Pact may expedite forest thinning
Western House members struck a deal Wednesday that could break a deadlock in Congress and speed up projects designed to avoid a repeat of this year’s massive wildfires.
The agreement seeks to expedite projects to cut down trees in overgrown national forests and federal land, focusing on areas near homes, watersheds, endangered species habitat and diseased or insect-infested forests.
‘By limiting it to those areas we think it’s a program that can work,” said Rep. George Miller, D-Calif., who helped negotiate the deal. ”We can get on with the fire treatment and hopefully mitigate future catastrophic fires and tragedy with people losing their homes, their lives.”
The bi-partisan effort drew praise from a Sacramento-based timber industry representative, and fire from a Nevada City environmentalist.
“This is really not a partisan issue, so I think every bi-partisan effort to get past the regulatory gridlock and bureaucratic red tape … that has stymied the Forest Service, .. is good,” said Dave Bischel, President of the Sacramento-based California Forestry Association. “They certainly … appear to be trying to find a compromise.
Brian Vincent, the Nevada City-based organizer for the environmental group, American Lands said, “We are shocked and dismayed that Representative Miller would support legislation that steamrolls environmental safeguards for forests. Under this bill the timber industry gets to sit at the head of the table while the public has to wait outside the dining room.”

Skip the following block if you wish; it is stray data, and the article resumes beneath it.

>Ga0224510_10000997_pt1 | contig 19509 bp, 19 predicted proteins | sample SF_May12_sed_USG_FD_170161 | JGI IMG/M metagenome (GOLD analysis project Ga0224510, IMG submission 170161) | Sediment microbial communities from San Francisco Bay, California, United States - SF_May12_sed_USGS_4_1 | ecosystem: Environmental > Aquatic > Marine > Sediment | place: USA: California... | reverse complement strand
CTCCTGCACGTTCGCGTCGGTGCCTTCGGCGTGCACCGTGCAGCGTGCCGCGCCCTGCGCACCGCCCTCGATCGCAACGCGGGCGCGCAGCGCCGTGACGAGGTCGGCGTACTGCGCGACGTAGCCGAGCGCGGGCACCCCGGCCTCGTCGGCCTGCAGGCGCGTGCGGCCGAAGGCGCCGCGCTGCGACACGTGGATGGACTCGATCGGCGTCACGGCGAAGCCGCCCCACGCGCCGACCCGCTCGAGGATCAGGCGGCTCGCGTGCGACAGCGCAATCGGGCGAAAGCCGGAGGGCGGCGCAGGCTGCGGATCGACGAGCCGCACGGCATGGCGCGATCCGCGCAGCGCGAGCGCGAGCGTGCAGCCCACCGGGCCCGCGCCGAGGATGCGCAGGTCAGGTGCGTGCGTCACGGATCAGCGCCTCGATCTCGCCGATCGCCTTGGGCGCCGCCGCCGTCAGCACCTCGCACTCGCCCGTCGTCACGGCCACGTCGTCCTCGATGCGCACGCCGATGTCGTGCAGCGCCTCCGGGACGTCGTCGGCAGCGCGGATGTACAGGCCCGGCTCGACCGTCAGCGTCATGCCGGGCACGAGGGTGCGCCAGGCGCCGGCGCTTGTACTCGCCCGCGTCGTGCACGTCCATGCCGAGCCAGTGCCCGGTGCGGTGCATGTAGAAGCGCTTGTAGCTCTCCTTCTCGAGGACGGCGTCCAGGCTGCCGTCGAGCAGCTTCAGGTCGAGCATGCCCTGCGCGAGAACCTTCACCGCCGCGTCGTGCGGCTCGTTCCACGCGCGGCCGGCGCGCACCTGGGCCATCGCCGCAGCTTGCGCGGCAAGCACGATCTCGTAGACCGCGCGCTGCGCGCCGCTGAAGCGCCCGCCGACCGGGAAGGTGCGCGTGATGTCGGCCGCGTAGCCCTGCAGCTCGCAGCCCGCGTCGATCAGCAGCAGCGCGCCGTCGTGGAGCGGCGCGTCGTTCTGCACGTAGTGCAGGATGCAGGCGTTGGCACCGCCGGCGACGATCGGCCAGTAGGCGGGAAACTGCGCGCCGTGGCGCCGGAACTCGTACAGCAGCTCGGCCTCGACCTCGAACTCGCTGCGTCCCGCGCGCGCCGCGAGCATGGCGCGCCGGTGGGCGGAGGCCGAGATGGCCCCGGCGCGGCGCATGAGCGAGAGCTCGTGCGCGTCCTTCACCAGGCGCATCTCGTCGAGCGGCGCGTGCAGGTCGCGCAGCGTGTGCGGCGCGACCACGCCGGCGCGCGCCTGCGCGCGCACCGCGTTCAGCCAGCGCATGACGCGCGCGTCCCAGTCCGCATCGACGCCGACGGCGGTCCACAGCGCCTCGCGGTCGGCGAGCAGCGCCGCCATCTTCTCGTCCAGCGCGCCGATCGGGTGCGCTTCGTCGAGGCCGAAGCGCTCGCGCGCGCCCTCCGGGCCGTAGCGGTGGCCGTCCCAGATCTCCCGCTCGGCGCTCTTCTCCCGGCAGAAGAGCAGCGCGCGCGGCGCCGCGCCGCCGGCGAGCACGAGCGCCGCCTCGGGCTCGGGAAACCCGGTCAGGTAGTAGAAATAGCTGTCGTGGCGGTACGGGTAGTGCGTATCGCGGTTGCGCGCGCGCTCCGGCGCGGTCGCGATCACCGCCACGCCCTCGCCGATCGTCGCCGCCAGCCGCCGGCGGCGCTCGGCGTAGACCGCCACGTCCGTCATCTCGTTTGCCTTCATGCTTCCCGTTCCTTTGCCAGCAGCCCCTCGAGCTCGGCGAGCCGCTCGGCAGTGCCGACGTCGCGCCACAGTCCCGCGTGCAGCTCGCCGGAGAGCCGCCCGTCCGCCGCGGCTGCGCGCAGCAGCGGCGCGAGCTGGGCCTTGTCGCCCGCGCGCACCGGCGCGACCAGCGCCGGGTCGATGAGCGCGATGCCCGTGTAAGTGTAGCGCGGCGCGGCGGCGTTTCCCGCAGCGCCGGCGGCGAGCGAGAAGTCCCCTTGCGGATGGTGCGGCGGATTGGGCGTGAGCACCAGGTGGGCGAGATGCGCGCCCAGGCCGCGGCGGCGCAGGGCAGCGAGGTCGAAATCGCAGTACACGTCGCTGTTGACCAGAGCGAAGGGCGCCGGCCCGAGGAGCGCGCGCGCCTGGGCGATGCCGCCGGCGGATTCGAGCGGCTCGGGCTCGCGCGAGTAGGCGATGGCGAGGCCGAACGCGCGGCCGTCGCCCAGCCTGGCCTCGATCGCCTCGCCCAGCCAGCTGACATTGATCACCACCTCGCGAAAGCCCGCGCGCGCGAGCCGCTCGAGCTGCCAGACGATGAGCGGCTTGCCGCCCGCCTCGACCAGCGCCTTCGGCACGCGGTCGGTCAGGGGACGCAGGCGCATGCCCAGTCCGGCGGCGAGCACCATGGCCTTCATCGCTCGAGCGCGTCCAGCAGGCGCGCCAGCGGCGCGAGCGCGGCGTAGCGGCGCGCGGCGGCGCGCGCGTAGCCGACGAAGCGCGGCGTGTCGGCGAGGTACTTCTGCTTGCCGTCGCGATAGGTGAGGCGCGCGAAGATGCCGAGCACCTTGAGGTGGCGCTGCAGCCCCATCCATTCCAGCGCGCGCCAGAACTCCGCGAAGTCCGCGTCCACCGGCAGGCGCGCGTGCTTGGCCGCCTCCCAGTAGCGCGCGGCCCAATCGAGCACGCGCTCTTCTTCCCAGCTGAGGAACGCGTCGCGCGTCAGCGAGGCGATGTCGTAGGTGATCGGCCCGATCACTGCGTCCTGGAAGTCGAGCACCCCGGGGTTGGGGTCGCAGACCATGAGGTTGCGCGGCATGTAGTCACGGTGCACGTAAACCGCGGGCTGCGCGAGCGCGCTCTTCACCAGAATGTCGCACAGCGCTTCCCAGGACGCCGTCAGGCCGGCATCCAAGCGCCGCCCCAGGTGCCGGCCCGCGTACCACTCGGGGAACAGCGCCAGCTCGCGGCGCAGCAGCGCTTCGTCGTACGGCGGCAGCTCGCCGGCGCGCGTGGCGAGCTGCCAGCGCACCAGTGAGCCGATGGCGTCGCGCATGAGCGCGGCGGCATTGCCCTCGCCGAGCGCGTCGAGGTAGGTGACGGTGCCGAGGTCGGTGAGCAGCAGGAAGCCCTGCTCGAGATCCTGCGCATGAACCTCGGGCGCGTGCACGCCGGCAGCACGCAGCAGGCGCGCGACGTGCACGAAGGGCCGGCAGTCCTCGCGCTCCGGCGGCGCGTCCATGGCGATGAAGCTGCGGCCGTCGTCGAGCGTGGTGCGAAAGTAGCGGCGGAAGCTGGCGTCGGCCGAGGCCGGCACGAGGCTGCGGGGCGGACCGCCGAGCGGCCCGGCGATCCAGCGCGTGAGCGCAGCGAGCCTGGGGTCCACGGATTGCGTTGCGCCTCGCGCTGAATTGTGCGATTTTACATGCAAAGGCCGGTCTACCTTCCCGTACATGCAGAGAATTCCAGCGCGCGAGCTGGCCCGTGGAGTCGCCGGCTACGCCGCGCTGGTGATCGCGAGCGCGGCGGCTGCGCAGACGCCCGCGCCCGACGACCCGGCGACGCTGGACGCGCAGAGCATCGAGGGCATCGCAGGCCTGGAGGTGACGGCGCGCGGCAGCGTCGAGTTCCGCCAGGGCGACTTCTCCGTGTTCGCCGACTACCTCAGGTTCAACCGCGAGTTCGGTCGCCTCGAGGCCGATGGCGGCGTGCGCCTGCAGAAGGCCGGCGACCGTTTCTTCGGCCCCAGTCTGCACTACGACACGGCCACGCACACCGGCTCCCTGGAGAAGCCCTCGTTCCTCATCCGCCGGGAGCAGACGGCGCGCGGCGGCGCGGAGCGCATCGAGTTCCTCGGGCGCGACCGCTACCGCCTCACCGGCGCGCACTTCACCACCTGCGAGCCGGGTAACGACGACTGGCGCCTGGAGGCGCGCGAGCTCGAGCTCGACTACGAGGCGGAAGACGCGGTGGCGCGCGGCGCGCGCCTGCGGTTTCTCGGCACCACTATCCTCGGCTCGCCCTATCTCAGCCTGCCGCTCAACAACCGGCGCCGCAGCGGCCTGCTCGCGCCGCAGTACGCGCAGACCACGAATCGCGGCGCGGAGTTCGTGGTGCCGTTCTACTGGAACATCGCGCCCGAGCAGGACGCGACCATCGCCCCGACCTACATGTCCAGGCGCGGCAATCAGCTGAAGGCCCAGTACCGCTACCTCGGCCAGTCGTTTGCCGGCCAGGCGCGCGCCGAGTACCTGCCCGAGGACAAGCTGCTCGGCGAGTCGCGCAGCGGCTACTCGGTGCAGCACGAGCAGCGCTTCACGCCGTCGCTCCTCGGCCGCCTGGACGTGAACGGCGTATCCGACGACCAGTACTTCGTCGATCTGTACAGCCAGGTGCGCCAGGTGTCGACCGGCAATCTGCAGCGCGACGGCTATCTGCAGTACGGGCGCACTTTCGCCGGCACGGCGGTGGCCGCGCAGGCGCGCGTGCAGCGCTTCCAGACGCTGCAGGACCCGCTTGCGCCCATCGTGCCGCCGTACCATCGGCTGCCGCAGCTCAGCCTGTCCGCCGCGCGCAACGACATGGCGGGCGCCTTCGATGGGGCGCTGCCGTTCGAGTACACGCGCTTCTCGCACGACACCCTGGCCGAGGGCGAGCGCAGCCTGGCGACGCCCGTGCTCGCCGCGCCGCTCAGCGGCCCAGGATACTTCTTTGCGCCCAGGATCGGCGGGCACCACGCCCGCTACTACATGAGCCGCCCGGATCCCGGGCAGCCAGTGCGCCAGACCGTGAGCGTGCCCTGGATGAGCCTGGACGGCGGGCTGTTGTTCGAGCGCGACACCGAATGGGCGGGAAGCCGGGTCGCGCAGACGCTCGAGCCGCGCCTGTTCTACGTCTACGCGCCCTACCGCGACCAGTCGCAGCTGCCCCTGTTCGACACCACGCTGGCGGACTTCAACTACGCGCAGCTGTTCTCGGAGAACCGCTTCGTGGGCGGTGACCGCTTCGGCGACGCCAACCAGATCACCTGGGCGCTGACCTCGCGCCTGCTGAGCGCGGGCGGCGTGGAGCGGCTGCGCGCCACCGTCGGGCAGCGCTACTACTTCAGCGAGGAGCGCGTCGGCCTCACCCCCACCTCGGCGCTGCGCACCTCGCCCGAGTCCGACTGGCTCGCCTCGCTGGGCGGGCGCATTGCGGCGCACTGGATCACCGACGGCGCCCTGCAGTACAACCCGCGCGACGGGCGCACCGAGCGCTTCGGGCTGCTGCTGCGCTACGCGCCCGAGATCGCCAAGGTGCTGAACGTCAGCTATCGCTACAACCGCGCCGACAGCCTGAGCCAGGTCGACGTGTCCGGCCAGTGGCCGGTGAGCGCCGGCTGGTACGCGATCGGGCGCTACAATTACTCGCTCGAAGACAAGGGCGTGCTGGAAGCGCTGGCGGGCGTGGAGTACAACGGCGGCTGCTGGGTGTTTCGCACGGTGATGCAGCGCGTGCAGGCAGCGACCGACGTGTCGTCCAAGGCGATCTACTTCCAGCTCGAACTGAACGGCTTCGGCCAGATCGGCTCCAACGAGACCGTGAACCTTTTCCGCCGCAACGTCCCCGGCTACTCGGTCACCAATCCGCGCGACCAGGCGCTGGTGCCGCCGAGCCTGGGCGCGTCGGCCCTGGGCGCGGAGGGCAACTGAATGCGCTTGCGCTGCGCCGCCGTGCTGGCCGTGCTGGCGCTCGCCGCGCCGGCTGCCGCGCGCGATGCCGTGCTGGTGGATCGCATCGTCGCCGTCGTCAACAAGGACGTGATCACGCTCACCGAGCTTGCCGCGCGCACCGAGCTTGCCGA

To expedite the forest thinning, the proposed bill would streamline the environmental studies – requiring the government to look at fewer alternatives – and tighten deadlines for administrative and judicial appeals.
Seventy percent of the forest treatment projects would have to be focused on areas where the federal land abuts homes or watersheds. The changes are projected to cut in half the time needed to implement logging projects designed to remove excess trees from overgrown, at-risk forests.
The agreement comes after weeks of negotiations among key representatives, but faces an uncertain future in the Senate, where several proposals to speed up forest treatment bogged down last month in partisan battles.
The 2002 fire season has been among the most intense on record, with more than 6.5 million acres having burned due to severe drought and overgrown forests resulting from a century of aggressive fire suppression.
– Tim Omarzu contributed to this story
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